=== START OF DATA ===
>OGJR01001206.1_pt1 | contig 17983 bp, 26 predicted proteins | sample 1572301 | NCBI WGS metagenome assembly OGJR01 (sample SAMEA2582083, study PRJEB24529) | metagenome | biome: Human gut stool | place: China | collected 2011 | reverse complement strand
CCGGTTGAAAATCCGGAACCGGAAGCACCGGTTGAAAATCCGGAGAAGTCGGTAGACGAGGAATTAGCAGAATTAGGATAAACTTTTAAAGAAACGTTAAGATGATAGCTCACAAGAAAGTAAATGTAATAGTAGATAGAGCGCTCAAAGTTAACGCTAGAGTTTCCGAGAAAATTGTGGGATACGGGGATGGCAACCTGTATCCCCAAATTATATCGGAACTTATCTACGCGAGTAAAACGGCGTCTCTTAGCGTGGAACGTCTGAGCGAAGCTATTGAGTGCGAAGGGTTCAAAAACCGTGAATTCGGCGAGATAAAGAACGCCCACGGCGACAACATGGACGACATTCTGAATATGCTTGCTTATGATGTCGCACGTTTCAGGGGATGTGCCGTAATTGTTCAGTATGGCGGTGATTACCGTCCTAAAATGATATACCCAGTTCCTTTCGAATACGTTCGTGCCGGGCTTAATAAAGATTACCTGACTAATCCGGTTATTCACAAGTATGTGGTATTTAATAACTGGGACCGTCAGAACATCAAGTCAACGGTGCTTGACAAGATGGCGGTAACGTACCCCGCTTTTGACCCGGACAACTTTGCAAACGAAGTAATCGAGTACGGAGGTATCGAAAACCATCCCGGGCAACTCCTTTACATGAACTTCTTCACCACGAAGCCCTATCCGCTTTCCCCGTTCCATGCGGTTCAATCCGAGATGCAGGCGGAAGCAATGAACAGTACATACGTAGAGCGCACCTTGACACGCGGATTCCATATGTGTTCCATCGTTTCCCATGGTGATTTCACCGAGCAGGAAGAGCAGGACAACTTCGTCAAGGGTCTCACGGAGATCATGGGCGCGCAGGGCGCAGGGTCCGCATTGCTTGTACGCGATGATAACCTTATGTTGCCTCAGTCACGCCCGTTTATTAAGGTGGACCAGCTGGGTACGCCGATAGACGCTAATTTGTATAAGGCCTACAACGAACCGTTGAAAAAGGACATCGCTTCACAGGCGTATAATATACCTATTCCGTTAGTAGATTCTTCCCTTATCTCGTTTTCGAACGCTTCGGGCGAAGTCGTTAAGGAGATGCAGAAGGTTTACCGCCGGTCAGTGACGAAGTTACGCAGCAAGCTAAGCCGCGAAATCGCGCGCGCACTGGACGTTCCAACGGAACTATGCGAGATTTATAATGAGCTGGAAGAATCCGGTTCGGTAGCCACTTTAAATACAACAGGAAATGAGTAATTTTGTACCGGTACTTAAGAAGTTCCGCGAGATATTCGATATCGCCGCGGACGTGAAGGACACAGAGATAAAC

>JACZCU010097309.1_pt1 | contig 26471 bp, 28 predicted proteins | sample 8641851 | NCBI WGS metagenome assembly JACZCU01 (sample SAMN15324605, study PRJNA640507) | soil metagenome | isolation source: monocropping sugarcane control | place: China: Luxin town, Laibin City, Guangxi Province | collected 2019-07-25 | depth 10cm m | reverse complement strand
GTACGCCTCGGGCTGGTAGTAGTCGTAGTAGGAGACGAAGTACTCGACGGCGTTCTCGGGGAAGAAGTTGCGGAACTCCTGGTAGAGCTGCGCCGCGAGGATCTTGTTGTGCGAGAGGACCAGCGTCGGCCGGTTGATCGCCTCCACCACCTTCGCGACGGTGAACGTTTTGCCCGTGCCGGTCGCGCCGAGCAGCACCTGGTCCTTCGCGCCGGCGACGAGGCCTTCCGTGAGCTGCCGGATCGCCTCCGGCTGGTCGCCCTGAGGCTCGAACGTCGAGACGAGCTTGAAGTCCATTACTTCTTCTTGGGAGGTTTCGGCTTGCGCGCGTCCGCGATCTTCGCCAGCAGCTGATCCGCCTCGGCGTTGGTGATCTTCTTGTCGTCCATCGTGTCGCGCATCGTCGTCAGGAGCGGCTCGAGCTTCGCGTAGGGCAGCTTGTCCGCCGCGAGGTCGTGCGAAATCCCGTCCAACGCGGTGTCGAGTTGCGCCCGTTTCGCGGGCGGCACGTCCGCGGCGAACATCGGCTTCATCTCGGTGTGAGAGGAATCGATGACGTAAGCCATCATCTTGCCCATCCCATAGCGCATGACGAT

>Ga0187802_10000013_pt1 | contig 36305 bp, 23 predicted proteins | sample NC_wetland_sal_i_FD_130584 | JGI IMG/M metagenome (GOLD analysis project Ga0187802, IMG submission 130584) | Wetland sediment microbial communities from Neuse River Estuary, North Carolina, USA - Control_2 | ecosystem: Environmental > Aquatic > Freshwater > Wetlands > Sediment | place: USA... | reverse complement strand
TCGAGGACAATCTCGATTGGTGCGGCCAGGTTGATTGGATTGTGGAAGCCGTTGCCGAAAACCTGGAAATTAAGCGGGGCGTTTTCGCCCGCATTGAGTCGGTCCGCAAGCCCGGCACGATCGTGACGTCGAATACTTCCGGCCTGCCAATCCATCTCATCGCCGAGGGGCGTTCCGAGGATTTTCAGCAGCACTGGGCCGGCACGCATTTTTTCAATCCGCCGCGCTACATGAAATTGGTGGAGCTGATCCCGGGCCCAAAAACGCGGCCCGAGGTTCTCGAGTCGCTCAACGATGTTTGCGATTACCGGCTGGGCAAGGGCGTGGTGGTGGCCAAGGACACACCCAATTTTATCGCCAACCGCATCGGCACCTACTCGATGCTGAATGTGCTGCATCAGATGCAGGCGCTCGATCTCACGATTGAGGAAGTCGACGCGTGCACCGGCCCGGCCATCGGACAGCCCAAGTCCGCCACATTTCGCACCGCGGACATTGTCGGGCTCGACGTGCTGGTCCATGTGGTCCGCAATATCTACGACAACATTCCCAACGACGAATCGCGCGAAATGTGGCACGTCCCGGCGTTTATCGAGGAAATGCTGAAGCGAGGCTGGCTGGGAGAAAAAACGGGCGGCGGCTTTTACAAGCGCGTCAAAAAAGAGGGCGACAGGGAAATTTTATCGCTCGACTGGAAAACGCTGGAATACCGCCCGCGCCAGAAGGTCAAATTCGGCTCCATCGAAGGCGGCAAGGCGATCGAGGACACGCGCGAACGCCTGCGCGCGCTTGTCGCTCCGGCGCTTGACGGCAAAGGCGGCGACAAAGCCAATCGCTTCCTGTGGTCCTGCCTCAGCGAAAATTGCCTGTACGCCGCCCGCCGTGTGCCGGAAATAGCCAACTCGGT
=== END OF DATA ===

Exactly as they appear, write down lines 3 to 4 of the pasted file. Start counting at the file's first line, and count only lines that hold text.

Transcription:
>JACZCU010097309.1_pt1 | contig 26471 bp, 28 predicted proteins | sample 8641851 | NCBI WGS metagenome assembly JACZCU01 (sample SAMN15324605, study PRJNA640507) | soil metagenome | isolation source: monocropping sugarcane control | place: China: Luxin town, Laibin City, Guangxi Province | collected 2019-07-25 | depth 10cm m | reverse complement strand
GTACGCCTCGGGCTGGTAGTAGTCGTAGTAGGAGACGAAGTACTCGACGGCGTTCTCGGGGAAGAAGTTGCGGAACTCCTGGTAGAGCTGCGCCGCGAGGATCTTGTTGTGCGAGAGGACCAGCGTCGGCCGGTTGATCGCCTCCACCACCTTCGCGACGGTGAACGTTTTGCCCGTGCCGGTCGCGCCGAGCAGCACCTGGTCCTTCGCGCCGGCGACGAGGCCTTCCGTGAGCTGCCGGATCGCCTCCGGCTGGTCGCCCTGAGGCTCGAACGTCGAGACGAGCTTGAAGTCCATTACTTCTTCTTGGGAGGTTTCGGCTTGCGCGCGTCCGCGATCTTCGCCAGCAGCTGATCCGCCTCGGCGTTGGTGATCTTCTTGTCGTCCATCGTGTCGCGCATCGTCGTCAGGAGCGGCTCGAGCTTCGCGTAGGGCAGCTTGTCCGCCGCGAGGTCGTGCGAAATCCCGTCCAACGCGGTGTCGAGTTGCGCCCGTTTCGCGGGCGGCACGTCCGCGGCGAACATCGGCTTCATCTCGGTGTGAGAGGAATCGATGACGTAAGCCATCATCTTGCCCATCCCATAGCGCATGACGAT